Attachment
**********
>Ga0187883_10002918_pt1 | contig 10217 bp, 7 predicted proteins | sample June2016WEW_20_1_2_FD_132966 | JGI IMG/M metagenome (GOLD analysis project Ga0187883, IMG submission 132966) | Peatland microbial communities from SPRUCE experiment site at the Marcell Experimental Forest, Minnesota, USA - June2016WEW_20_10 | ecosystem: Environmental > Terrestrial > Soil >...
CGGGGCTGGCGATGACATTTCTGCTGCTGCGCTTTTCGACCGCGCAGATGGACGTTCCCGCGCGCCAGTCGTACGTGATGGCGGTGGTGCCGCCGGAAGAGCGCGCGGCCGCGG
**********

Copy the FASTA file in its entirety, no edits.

>Ga0187883_10002918_pt1 | contig 10217 bp, 7 predicted proteins | sample June2016WEW_20_1_2_FD_132966 | JGI IMG/M metagenome (GOLD analysis project Ga0187883, IMG submission 132966) | Peatland microbial communities from SPRUCE experiment site at the Marcell Experimental Forest, Minnesota, USA - June2016WEW_20_10 | ecosystem: Environmental > Terrestrial > Soil >...
CGGGGCTGGCGATGACATTTCTGCTGCTGCGCTTTTCGACCGCGCAGATGGACGTTCCCGCGCGCCAGTCGTACGTGATGGCGGTGGTGCCGCCGGAAGAGCGCGCGGCCGCGG